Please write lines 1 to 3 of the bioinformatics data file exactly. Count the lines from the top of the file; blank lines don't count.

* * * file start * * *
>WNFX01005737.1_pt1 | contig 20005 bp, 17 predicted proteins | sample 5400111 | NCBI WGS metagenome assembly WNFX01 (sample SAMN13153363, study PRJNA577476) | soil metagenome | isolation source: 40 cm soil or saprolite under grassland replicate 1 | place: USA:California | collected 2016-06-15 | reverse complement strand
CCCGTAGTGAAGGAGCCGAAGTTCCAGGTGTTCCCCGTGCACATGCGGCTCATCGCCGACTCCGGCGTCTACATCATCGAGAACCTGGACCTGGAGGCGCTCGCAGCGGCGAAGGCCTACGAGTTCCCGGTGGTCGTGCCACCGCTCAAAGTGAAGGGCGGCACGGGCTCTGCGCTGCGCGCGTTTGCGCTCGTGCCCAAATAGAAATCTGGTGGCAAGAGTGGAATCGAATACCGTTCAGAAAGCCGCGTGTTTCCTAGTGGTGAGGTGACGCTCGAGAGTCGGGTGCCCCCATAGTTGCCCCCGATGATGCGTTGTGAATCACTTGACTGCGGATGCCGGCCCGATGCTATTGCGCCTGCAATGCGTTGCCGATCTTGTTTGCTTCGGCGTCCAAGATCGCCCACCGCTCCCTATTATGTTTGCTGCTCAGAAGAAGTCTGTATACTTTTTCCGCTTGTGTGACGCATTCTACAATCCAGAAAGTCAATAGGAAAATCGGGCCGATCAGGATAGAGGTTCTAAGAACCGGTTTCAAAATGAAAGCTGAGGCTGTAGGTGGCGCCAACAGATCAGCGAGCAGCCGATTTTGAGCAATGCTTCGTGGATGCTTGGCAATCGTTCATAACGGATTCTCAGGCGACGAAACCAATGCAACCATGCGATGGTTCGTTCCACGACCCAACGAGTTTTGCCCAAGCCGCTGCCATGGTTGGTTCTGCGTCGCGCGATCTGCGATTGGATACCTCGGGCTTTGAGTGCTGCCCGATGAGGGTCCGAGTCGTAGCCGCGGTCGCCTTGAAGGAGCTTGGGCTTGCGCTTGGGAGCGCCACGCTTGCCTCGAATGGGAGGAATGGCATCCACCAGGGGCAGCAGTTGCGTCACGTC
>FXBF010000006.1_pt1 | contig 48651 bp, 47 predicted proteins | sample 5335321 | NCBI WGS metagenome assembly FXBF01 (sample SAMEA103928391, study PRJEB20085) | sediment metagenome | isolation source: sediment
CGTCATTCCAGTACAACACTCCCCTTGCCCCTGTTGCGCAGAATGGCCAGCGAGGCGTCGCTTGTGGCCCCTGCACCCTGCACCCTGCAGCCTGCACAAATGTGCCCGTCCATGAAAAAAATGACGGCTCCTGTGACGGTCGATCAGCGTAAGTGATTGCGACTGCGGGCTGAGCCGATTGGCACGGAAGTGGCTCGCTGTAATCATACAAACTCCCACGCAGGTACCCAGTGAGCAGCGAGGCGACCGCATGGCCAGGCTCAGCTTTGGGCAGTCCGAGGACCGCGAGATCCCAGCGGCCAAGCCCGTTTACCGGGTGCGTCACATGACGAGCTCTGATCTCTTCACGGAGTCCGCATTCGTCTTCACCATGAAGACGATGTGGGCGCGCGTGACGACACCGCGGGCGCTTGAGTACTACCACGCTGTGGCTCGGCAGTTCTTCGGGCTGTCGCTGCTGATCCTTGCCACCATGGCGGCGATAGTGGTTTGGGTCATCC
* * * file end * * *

>WNFX01005737.1_pt1 | contig 20005 bp, 17 predicted proteins | sample 5400111 | NCBI WGS metagenome assembly WNFX01 (sample SAMN13153363, study PRJNA577476) | soil metagenome | isolation source: 40 cm soil or saprolite under grassland replicate 1 | place: USA:California | collected 2016-06-15 | reverse complement strand
CCCGTAGTGAAGGAGCCGAAGTTCCAGGTGTTCCCCGTGCACATGCGGCTCATCGCCGACTCCGGCGTCTACATCATCGAGAACCTGGACCTGGAGGCGCTCGCAGCGGCGAAGGCCTACGAGTTCCCGGTGGTCGTGCCACCGCTCAAAGTGAAGGGCGGCACGGGCTCTGCGCTGCGCGCGTTTGCGCTCGTGCCCAAATAGAAATCTGGTGGCAAGAGTGGAATCGAATACCGTTCAGAAAGCCGCGTGTTTCCTAGTGGTGAGGTGACGCTCGAGAGTCGGGTGCCCCCATAGTTGCCCCCGATGATGCGTTGTGAATCACTTGACTGCGGATGCCGGCCCGATGCTATTGCGCCTGCAATGCGTTGCCGATCTTGTTTGCTTCGGCGTCCAAGATCGCCCACCGCTCCCTATTATGTTTGCTGCTCAGAAGAAGTCTGTATACTTTTTCCGCTTGTGTGACGCATTCTACAATCCAGAAAGTCAATAGGAAAATCGGGCCGATCAGGATAGAGGTTCTAAGAACCGGTTTCAAAATGAAAGCTGAGGCTGTAGGTGGCGCCAACAGATCAGCGAGCAGCCGATTTTGAGCAATGCTTCGTGGATGCTTGGCAATCGTTCATAACGGATTCTCAGGCGACGAAACCAATGCAACCATGCGATGGTTCGTTCCACGACCCAACGAGTTTTGCCCAAGCCGCTGCCATGGTTGGTTCTGCGTCGCGCGATCTGCGATTGGATACCTCGGGCTTTGAGTGCTGCCCGATGAGGGTCCGAGTCGTAGCCGCGGTCGCCTTGAAGGAGCTTGGGCTTGCGCTTGGGAGCGCCACGCTTGCCTCGAATGGGAGGAATGGCATCCACCAGGGGCAGCAGTTGCGTCACGTC
>FXBF010000006.1_pt1 | contig 48651 bp, 47 predicted proteins | sample 5335321 | NCBI WGS metagenome assembly FXBF01 (sample SAMEA103928391, study PRJEB20085) | sediment metagenome | isolation source: sediment